I Thought I Recognised Her - Krishna Buenaventura Mariñas
Krishna Buenaventura Mariñas : Collaborator, Connector, Community Worker, Fashion Misfit.
*Originally posted July 4, 2016.
I’m from the Philippines. People usually ask me where I’m from after I’ve said something, because I have a weird accent. Only a few people have ever guessed my nationality on the first guess, I don’t know why that is. I have an Indian first name, and a Spanish last name so it gets a bit confusing for people, but I say I’m from the Philippines because that’s my heritage. I carry a lot of pride.
You know it’s so weird, when I got my citizenship for New Zealand, and I got a New Zealand passport, you know you’re excited, it’s a new passport, so I opened it, and under nationality it said, ‘New Zealand,’ and that was the first time I was like, ‘shit’, I actually paused for a second and thought, what does this mean? Now I’m getting used to saying I’m from New Zealand, but I never discount the fact that my heritage is the Philippines. I am also proud to live and be in New Zealand, as much as I am of the Philippines. I got my citizenship early 2000s, I delayed it for ages, just cos I was lazy, and cos it cost $600. I moved here in 1996, when I was 13.
I go back to the Philippines as often as I can, last year I was back twice. They’ve just started introducing direct flights there so it’s cheaper. I’d like to go over Christmas time, and my family is massive over there, like my immediate family there’s about 100 of us. So imagine Christmas time, it’s so much fun, and then Christmas here there’s like, 5 of us. It’s just different.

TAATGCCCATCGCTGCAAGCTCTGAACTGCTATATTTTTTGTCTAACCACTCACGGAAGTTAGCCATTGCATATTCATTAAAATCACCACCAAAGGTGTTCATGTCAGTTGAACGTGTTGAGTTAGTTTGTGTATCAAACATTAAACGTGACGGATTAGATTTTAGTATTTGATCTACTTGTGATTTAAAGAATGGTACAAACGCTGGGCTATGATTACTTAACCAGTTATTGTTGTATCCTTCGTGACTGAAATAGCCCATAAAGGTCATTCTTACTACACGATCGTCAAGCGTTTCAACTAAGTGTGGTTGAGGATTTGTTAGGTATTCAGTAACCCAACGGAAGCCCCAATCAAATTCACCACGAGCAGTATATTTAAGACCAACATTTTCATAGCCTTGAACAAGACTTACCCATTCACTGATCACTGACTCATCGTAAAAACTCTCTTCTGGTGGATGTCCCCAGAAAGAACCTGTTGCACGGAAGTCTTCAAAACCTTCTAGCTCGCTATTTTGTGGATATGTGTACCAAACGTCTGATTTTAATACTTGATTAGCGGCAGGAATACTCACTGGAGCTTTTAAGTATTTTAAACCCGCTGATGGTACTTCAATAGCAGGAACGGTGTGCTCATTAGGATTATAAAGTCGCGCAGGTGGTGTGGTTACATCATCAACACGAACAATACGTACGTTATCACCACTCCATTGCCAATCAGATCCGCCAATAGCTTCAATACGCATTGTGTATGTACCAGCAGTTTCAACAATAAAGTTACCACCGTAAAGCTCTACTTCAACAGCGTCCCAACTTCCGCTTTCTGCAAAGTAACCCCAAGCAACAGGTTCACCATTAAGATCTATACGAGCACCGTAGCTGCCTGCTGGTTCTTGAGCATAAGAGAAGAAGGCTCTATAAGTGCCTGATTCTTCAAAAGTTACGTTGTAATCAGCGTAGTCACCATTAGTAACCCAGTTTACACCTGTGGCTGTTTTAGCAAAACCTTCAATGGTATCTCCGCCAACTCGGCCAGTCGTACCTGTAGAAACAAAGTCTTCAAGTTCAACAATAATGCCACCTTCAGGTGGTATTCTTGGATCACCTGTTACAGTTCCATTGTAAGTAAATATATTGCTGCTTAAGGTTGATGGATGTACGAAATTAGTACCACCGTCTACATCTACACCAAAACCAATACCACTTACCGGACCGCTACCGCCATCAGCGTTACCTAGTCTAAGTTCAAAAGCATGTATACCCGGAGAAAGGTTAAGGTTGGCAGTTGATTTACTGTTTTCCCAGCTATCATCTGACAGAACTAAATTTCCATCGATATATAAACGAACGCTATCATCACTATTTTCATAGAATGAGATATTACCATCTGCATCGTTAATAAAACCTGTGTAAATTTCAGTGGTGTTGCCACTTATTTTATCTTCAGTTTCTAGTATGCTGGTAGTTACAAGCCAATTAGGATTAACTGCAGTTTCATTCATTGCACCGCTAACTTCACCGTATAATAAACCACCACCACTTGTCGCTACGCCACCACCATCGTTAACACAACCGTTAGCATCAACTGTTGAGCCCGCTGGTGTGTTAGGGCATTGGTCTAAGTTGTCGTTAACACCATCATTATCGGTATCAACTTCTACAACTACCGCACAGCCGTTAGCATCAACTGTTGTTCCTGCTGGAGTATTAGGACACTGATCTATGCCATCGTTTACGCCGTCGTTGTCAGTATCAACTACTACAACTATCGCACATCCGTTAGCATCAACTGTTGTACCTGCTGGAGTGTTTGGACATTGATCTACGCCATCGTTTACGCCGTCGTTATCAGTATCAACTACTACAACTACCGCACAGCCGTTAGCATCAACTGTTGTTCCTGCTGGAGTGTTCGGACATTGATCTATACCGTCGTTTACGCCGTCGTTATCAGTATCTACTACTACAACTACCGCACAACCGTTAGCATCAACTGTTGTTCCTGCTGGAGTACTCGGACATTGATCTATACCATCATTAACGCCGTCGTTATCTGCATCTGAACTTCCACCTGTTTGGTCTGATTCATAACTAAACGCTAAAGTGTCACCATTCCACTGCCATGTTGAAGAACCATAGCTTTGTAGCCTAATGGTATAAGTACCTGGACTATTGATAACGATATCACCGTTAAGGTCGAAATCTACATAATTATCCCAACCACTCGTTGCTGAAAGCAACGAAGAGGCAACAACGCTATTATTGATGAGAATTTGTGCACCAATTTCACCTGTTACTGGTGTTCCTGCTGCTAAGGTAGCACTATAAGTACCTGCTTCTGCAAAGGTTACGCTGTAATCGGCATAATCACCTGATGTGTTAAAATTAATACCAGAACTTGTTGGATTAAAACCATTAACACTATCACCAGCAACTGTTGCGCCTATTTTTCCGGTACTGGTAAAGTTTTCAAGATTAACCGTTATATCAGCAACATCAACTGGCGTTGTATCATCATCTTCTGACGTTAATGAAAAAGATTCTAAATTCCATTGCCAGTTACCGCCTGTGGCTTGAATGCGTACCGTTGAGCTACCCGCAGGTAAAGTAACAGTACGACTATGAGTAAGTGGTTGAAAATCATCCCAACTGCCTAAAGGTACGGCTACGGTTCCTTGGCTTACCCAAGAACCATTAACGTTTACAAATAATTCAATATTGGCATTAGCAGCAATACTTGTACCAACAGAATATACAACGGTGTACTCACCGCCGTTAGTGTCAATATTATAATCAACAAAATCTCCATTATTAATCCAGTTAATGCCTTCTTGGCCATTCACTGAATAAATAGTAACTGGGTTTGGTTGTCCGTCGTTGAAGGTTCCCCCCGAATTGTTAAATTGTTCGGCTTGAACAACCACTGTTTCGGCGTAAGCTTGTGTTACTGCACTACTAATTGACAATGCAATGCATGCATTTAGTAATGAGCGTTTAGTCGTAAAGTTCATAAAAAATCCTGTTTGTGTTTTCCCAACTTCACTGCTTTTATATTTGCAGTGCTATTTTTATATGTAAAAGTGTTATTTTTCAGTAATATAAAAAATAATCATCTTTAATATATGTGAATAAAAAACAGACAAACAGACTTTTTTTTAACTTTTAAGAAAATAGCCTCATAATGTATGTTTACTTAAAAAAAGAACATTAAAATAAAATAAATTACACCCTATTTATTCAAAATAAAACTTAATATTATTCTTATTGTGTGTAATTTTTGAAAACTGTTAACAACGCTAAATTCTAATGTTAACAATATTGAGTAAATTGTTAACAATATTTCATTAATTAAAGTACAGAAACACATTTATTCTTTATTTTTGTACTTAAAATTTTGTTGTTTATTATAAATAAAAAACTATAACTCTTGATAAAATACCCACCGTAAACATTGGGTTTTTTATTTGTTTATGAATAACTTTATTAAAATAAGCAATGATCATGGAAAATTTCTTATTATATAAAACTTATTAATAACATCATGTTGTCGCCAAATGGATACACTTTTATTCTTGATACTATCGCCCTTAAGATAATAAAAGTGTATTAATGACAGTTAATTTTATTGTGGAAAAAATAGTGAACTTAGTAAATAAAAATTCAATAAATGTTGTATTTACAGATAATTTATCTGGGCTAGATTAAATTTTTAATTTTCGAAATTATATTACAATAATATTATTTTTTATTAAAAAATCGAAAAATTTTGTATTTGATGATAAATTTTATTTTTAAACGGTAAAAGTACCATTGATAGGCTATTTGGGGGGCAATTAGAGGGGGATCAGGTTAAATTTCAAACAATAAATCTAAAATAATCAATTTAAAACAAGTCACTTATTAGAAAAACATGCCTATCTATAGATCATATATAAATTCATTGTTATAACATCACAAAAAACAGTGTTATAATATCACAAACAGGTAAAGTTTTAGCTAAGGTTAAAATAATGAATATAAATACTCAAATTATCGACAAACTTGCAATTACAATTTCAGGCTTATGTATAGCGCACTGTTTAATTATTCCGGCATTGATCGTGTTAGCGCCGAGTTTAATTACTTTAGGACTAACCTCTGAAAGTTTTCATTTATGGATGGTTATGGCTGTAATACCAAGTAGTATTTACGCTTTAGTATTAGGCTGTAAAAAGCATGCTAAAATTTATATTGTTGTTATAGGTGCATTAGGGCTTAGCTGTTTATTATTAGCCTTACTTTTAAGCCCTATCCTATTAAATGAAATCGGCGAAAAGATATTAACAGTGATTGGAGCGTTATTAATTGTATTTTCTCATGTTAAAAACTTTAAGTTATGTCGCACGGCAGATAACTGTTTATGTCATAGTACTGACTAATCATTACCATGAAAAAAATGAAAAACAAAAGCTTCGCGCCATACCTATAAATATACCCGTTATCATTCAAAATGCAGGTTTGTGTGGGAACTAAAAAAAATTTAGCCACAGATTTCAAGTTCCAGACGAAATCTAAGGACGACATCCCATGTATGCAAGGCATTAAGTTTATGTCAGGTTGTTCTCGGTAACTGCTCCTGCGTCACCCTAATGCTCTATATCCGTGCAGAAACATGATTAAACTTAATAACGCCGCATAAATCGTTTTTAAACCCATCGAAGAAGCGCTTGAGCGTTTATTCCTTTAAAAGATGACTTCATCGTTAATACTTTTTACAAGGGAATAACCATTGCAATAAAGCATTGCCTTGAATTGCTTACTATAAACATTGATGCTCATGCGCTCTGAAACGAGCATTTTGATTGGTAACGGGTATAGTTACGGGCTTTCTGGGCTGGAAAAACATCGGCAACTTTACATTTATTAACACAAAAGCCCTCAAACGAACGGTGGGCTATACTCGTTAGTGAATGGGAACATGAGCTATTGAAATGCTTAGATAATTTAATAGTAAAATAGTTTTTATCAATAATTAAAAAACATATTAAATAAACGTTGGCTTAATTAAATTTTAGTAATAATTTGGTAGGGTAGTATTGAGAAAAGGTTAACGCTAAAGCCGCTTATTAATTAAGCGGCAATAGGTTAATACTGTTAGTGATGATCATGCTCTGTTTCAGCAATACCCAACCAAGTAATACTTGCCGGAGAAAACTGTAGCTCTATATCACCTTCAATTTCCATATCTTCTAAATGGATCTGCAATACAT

My mum was reading the Bhagavad Gita book, and she just thought Krishna was a pretty name. It’s a guys name, so it’s funny when I’m booking a taxi, I’ll jump in and they’ll be like, ‘Oh, where’s Krishna?’ They’re expecting an Indian guy. I had a lot of issues with that name when I was a kid. They wouldn’t baptise me under that name in the Catholic church, because my Mum is Catholic, so they had to give me a generic Catholic first name. So Krishna isn’t actually my first name on my baptism certificate. When I was growing up with an Indian name, and I’m dark and was real scrawny, so I used to get teased and be called things like ‘Punjab’ when I was a kid. So I used to be quite confused in terms of identity. But now I’ve grown into my name, and I like the fact that if people just saw my name, they wouldn’t have an idea of what I looked like. Have you ever tried googling your name? If you google my name, it’s just a whole lot of Indian guys.
The Philippines was obviously colonised by Spain, that’s why I have a Hispanic last name. Filipinos I meet, I’ll ask them first, just to make sure if they’re from the Philippines, and some of them will actually say, Oh, I’m part Spanish, I’m part Japanese, part American. I find that quite interesting, why do you feel it necessary to name all the countries that colonised us? Obviously everyone has their own journey, and if that’s what they want to say, good luck to you. I find it interesting. It’s like, I’m part Spanish, because they all raped our women, so we’re all Spanish. I find it interesting in post-colonial societies, and I see the same thing I guess with Maori, with the language being taken away from them. More so why I always find it so important to always let people know I’m from the Philippines and that’s my heritage is because I’m proud to be from that country.
When people ask me, ‘What do I do?’ it’s a hard question because I would generally think of the things that I’m interested in that I do, and that’s what I would tell them. It’s not really my job that I say.
One that I really enjoy is collaborating, so connecting people through art, photography, fashion, community work. Things like, working with Eliza to help her with her shop, I enjoy doing that. Working with the Love Movement, connecting people and businesses, I enjoy doing that.